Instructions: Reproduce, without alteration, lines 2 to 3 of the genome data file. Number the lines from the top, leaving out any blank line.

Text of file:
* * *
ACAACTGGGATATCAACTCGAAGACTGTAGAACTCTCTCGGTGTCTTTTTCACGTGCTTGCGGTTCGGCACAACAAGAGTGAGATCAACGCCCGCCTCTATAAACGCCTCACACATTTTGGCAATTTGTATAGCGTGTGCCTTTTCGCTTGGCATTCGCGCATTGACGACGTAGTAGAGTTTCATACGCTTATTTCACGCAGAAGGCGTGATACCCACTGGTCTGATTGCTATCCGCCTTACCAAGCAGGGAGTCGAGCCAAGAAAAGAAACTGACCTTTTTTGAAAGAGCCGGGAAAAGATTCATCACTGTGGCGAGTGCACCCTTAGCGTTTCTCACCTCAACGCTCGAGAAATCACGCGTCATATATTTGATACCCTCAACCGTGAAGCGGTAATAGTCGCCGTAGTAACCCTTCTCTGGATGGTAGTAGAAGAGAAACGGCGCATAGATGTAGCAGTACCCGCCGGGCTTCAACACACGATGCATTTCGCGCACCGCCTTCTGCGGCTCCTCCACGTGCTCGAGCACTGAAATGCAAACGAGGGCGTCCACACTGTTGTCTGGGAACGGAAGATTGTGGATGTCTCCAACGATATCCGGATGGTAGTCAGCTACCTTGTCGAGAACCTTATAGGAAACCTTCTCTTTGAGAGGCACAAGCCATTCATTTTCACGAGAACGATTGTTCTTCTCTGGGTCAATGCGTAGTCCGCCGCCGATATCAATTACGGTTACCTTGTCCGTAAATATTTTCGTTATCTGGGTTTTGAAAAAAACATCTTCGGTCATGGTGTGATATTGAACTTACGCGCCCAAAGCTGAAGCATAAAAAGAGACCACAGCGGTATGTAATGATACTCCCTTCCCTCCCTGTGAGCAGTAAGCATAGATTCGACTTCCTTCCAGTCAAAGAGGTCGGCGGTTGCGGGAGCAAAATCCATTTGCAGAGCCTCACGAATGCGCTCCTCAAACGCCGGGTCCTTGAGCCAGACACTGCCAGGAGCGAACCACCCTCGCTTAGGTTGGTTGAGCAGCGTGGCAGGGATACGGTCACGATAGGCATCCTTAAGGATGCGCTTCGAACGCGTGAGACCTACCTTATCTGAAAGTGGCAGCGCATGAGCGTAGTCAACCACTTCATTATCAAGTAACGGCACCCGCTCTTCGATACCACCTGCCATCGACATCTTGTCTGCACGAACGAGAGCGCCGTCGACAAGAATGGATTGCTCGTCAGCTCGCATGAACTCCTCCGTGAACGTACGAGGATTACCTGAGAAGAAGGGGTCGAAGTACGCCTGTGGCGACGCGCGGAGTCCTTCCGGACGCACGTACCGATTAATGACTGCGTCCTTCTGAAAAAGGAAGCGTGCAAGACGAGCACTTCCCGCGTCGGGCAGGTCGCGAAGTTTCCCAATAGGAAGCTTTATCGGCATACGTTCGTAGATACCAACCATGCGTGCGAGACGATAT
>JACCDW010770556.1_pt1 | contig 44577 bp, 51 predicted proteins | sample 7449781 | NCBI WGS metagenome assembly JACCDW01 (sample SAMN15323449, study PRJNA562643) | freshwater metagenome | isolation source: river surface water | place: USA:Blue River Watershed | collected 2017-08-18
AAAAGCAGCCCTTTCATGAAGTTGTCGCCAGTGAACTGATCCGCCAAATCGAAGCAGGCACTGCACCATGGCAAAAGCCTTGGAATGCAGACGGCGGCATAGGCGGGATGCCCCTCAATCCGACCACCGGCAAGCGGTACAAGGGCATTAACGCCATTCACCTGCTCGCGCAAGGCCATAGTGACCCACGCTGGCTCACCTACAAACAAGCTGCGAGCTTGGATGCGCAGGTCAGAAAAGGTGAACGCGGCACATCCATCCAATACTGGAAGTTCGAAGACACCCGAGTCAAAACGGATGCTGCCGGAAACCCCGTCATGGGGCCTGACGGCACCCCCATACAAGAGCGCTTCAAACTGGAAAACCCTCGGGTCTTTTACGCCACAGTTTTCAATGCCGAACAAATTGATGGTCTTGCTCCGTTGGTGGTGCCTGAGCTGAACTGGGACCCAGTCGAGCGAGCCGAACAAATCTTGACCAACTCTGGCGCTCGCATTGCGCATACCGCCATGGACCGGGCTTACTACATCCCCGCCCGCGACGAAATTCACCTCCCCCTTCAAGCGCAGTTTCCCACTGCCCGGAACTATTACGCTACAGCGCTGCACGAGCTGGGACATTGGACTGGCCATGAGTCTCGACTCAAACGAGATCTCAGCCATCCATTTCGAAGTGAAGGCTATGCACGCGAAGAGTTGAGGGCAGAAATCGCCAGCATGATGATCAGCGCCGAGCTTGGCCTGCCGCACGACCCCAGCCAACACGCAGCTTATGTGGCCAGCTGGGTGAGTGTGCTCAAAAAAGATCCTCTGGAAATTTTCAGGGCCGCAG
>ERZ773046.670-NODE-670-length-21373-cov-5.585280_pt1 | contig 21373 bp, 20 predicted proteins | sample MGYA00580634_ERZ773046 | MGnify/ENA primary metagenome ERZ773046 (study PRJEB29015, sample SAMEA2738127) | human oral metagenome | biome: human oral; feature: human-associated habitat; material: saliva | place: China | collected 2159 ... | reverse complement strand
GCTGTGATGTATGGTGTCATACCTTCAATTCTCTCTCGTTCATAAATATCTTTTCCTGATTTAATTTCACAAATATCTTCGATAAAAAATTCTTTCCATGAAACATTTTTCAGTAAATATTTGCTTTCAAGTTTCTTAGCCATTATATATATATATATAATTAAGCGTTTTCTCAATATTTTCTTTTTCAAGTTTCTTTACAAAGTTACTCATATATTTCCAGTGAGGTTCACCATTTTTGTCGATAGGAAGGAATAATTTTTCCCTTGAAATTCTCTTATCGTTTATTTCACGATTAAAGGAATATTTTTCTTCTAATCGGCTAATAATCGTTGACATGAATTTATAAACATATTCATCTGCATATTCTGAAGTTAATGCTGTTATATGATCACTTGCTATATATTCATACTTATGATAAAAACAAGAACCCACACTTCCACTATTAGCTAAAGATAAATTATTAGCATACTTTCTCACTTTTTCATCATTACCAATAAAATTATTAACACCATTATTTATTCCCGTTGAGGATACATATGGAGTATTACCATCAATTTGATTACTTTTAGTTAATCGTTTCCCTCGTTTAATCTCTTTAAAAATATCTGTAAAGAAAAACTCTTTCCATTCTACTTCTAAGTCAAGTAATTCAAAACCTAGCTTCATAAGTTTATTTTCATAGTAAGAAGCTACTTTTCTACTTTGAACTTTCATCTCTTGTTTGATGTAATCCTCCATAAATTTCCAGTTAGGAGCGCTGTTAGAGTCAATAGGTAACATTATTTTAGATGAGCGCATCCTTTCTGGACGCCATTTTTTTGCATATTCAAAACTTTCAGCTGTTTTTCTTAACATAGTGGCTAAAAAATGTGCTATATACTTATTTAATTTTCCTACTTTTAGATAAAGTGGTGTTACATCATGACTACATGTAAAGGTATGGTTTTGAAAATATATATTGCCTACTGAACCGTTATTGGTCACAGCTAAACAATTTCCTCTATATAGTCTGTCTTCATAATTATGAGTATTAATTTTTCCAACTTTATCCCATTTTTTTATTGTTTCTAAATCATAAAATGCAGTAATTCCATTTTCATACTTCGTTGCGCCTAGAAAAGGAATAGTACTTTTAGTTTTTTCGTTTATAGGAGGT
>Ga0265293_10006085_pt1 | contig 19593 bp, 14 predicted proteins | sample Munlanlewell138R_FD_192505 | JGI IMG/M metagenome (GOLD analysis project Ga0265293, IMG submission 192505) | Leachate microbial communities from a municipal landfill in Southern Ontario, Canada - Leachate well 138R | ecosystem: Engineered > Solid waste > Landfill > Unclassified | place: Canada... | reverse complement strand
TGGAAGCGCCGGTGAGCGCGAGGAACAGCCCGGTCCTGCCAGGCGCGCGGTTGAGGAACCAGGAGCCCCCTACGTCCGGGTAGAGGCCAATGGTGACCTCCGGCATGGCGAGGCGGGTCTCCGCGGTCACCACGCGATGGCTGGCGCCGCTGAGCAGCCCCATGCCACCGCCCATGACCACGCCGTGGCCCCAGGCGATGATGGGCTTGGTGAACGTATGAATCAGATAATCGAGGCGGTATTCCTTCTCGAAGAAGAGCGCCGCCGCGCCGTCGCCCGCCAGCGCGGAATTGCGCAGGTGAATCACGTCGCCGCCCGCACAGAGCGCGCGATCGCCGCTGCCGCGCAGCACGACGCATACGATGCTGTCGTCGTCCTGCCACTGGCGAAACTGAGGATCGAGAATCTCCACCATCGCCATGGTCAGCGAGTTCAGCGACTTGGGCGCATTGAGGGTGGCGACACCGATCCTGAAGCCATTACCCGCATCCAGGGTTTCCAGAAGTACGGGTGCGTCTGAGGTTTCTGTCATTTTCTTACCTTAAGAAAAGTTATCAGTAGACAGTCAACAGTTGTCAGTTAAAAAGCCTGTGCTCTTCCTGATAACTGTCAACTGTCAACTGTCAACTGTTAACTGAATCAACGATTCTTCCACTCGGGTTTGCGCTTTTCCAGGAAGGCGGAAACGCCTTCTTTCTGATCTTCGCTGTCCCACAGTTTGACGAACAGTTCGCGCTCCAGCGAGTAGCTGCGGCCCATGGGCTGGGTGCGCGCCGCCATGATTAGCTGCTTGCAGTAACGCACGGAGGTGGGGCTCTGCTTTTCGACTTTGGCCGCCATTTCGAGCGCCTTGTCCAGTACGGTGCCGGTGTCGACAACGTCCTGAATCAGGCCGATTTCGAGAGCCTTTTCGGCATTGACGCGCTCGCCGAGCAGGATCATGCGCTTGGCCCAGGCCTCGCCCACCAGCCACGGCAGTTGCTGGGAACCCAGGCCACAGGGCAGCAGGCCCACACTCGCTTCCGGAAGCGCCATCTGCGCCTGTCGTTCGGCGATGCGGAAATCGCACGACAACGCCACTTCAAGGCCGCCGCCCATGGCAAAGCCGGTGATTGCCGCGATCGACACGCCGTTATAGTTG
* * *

>JACCDW010770556.1_pt1 | contig 44577 bp, 51 predicted proteins | sample 7449781 | NCBI WGS metagenome assembly JACCDW01 (sample SAMN15323449, study PRJNA562643) | freshwater metagenome | isolation source: river surface water | place: USA:Blue River Watershed | collected 2017-08-18
AAAAGCAGCCCTTTCATGAAGTTGTCGCCAGTGAACTGATCCGCCAAATCGAAGCAGGCACTGCACCATGGCAAAAGCCTTGGAATGCAGACGGCGGCATAGGCGGGATGCCCCTCAATCCGACCACCGGCAAGCGGTACAAGGGCATTAACGCCATTCACCTGCTCGCGCAAGGCCATAGTGACCCACGCTGGCTCACCTACAAACAAGCTGCGAGCTTGGATGCGCAGGTCAGAAAAGGTGAACGCGGCACATCCATCCAATACTGGAAGTTCGAAGACACCCGAGTCAAAACGGATGCTGCCGGAAACCCCGTCATGGGGCCTGACGGCACCCCCATACAAGAGCGCTTCAAACTGGAAAACCCTCGGGTCTTTTACGCCACAGTTTTCAATGCCGAACAAATTGATGGTCTTGCTCCGTTGGTGGTGCCTGAGCTGAACTGGGACCCAGTCGAGCGAGCCGAACAAATCTTGACCAACTCTGGCGCTCGCATTGCGCATACCGCCATGGACCGGGCTTACTACATCCCCGCCCGCGACGAAATTCACCTCCCCCTTCAAGCGCAGTTTCCCACTGCCCGGAACTATTACGCTACAGCGCTGCACGAGCTGGGACATTGGACTGGCCATGAGTCTCGACTCAAACGAGATCTCAGCCATCCATTTCGAAGTGAAGGCTATGCACGCGAAGAGTTGAGGGCAGAAATCGCCAGCATGATGATCAGCGCCGAGCTTGGCCTGCCGCACGACCCCAGCCAACACGCAGCTTATGTGGCCAGCTGGGTGAGTGTGCTCAAAAAAGATCCTCTGGAAATTTTCAGGGCCGCAG